• Peter Fischli and David Weiss, The Right Way, 1983, still from a 16-mm color film, 55 minutes.
    film October 16, 2008

    Creature Feature

    Six years before their best-known work, the film Der Lauf der Dinge (The Way Things Go) (1987), was completed, the Swiss artists Peter Fischli and David Weiss created their first, equally charming and humorous films: The Point of Least Resistance (1981) and The Right Way (1983). These 16-mm gems make plain the correspondence between their collaboration, which began in the late 1970s, and the broader teamwork necessitated by the medium. Yet one wonders what the production managers must have thought of the footage, since what characterizes Fischli & Weiss’s work has been its eccentricity, its

  • Danica Phelps

    Danica Phelps’s fifth solo show at this gallery marked a watershed moment in her career. Although Phelps has blended art and autobiography for the past decade, her new work is more ambiguous, selective, and, at times, abstract. Take her previous two exhibitions here as points of departure: For 2003’s “Integrating Sex into Everyday Life,” the artist recounted her sexual awakening as a lesbian; in 2005’s “Wake,” she detailed her daily routine of waking up in the morning. Both of these shows featured works on paper that—bearing handwritten itemized lists and painted stripes, which represent

  • Christian Marclay, Memento (Danny Davis), 2008, cyanotype, 51 1/2 x 99".
    picks September 19, 2008

    Christian Marclay

    One can barely think of Christian Marclay without thinking about music (hip-hop and punk rock come to mind first), as for over thirty years he has created smart visual and conceptual works that play against the ephemeral nature of sound and the fragility of its media. Although Marclay has tended toward deconstruction, destruction, intervention, and manipulation, the new works in this exhibition appear to be threnodies for two outmoded media: cyanotypes and cassette tapes. The gallery’s largest room features nine large cyanotype prints that the artist produced this year at the GraphicStudio at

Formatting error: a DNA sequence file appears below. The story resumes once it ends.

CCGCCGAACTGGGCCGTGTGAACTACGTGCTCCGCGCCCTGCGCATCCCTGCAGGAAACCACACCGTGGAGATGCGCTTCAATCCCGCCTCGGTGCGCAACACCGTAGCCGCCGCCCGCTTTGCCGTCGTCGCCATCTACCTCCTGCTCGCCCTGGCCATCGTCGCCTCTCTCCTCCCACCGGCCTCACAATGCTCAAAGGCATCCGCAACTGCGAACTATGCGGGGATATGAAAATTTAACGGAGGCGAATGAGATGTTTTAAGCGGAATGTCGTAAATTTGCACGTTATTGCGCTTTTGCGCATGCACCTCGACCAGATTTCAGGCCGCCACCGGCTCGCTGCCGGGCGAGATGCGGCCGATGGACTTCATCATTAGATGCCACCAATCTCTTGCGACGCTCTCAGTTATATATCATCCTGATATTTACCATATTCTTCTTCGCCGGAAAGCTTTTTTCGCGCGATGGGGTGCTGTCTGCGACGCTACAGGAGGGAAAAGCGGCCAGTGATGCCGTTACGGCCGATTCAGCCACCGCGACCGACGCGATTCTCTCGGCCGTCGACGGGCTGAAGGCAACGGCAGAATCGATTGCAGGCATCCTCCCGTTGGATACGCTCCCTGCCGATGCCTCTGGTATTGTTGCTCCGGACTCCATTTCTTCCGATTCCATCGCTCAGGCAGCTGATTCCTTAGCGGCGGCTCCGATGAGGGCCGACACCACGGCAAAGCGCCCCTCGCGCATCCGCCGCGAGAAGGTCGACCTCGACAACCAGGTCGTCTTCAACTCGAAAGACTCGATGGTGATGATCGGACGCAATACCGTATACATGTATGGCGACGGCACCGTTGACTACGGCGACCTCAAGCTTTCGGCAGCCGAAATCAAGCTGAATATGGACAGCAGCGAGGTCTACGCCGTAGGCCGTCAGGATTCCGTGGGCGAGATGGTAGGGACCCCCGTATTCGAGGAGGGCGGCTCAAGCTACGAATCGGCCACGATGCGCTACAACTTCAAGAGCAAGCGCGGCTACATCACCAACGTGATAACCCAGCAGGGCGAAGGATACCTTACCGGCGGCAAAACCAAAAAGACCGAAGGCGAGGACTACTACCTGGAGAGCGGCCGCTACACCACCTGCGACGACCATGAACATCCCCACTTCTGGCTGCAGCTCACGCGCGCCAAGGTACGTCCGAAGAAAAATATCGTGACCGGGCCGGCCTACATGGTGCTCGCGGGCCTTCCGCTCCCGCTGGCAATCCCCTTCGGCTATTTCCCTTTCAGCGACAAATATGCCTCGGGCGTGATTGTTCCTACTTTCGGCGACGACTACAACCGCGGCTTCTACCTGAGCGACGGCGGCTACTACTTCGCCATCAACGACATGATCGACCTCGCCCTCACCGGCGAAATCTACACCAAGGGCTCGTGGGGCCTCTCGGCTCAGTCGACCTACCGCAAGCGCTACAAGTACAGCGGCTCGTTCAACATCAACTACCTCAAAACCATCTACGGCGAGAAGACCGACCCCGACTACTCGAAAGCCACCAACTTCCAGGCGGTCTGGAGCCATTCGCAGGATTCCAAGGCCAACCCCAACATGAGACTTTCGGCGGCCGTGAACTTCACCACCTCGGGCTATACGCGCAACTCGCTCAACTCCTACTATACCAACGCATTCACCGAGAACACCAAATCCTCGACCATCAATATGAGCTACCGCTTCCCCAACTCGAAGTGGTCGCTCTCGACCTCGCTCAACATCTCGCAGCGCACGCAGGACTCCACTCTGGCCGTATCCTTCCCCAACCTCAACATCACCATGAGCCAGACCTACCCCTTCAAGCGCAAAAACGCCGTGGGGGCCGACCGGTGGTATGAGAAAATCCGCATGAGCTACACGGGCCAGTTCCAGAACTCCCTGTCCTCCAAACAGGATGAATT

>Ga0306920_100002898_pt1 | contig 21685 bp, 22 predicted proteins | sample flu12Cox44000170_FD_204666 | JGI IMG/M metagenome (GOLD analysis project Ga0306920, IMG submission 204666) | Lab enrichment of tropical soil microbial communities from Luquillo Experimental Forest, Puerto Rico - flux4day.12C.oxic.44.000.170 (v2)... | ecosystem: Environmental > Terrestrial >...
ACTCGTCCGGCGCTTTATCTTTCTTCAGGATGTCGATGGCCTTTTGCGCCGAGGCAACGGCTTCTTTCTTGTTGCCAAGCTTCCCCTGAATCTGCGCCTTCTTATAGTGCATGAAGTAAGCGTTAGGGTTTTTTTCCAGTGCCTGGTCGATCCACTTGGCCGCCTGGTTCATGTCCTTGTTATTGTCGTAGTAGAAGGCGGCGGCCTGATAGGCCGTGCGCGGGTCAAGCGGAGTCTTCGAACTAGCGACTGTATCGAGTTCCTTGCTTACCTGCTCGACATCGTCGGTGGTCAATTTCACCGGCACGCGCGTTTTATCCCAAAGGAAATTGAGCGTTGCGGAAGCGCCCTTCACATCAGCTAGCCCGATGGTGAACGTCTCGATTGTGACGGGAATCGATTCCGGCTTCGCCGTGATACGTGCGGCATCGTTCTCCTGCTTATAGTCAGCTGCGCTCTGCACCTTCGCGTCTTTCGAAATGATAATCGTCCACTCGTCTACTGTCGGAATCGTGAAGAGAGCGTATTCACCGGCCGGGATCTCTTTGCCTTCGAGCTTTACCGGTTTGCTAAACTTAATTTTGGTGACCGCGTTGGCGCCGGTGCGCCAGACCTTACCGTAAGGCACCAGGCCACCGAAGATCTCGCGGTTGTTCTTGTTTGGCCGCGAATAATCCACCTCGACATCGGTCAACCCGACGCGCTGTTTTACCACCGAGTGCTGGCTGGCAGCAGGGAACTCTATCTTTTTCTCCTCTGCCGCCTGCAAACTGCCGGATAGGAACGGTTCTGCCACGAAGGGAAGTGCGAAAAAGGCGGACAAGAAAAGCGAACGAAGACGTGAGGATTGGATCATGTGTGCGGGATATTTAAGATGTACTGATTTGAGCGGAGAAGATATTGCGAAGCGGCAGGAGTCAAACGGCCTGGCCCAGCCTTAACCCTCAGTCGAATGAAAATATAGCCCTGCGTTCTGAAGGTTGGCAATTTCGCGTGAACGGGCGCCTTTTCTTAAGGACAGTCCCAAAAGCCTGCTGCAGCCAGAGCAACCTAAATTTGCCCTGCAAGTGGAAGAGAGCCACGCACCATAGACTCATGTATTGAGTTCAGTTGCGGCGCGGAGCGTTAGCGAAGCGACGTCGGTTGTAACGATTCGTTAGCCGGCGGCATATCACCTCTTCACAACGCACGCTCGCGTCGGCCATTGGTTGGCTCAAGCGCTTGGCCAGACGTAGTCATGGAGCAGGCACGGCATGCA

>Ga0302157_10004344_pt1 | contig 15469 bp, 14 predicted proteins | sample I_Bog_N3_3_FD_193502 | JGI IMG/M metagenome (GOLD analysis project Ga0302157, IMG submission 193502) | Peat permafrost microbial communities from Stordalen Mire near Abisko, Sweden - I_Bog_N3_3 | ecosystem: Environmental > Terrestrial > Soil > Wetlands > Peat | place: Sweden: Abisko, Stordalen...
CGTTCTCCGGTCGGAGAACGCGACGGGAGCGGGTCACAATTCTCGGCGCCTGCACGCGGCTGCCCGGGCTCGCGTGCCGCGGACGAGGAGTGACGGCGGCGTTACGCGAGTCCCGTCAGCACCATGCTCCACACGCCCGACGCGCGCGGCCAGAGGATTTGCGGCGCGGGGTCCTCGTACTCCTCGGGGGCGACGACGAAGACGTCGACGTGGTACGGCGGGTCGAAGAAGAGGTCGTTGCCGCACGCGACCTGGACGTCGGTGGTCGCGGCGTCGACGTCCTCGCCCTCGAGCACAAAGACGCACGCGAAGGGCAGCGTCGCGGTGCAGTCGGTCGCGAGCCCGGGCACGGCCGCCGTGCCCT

• Tomory Dodge

    When I think of the Los Angeles–based artist Tomory Dodge, a specific painting comes to mind: Weekend, 2005. Titled after Jean-Luc Godard’s 1967 film, the canvas depicts a red drum kit amid a thicket of loose yet perfectly restrained gestural marks suggestive of a chaotic, trash-strewn forest. Weekend was featured in Dodge’s first solo show in New York at CRG in 2006 and encapsulates the narrative themes he developed between 2002 and 2007 in works that portrayed haphazard disasters, debris, and the type of destitute terrain found just off the highway. In the six new paintings that made up his

  • View of “Constraction.” From left: Tauba Auerbach, Untitled, 2008, and Untitled, 2008; Xylor Jane, 16 Days, Untitled, SWAGGERDAM, Dance Floor, and Brood, all 2007. On floor: Tauba Auerbach, Untitled, 2008.
    picks July 20, 2008

    “Constraction”

    Hot on the heels of “Substraction,” a group exhibition that featured gritty, street-inspired abstractions by six young painters, this show, organized by Kathy Grayson, presents a focused selection of artists using conceptual and minimalist approaches. The earlier exhibition posited the gestures of Yves Klein and Jackson Pollock as primary influences on the likes of Sterling Ruby and Kristin Baker. Here, references are also easy to find. Ara Peterson’s wall-based sculpture of laser-cut patterns, and the conceptual schemes deployed in paintings by Xylor Jane and Tauba Auerbach, for example, all

  • Marion Cajori and Amei Wallach, Louise Bourgeois: The Spider, the Mistress, and the Tangerine, 2008, still from a color film in 16 mm, 99 minutes.
    film June 25, 2008

    Spider Woman

    Louise Bourgeois: The Spider, the Mistress, and the Tangerine (2008) tenderly untangles the personal and public lives of the esteemed artist, and clocks in at just over an hour and a half—as if to offer a minute for each of her ninety-six years. The film is the third and final production by the Art Kaleidoscope Foundation, a nonprofit established in 1990 by Marion Cajori (1950–2006), who began work on this film in 1993 with codirector Amei Wallach and editor Ken Kobland. Its premiere at Film Forum precedes a presentation of Bridgette Cornand’s documentary video trilogy at Anthology Film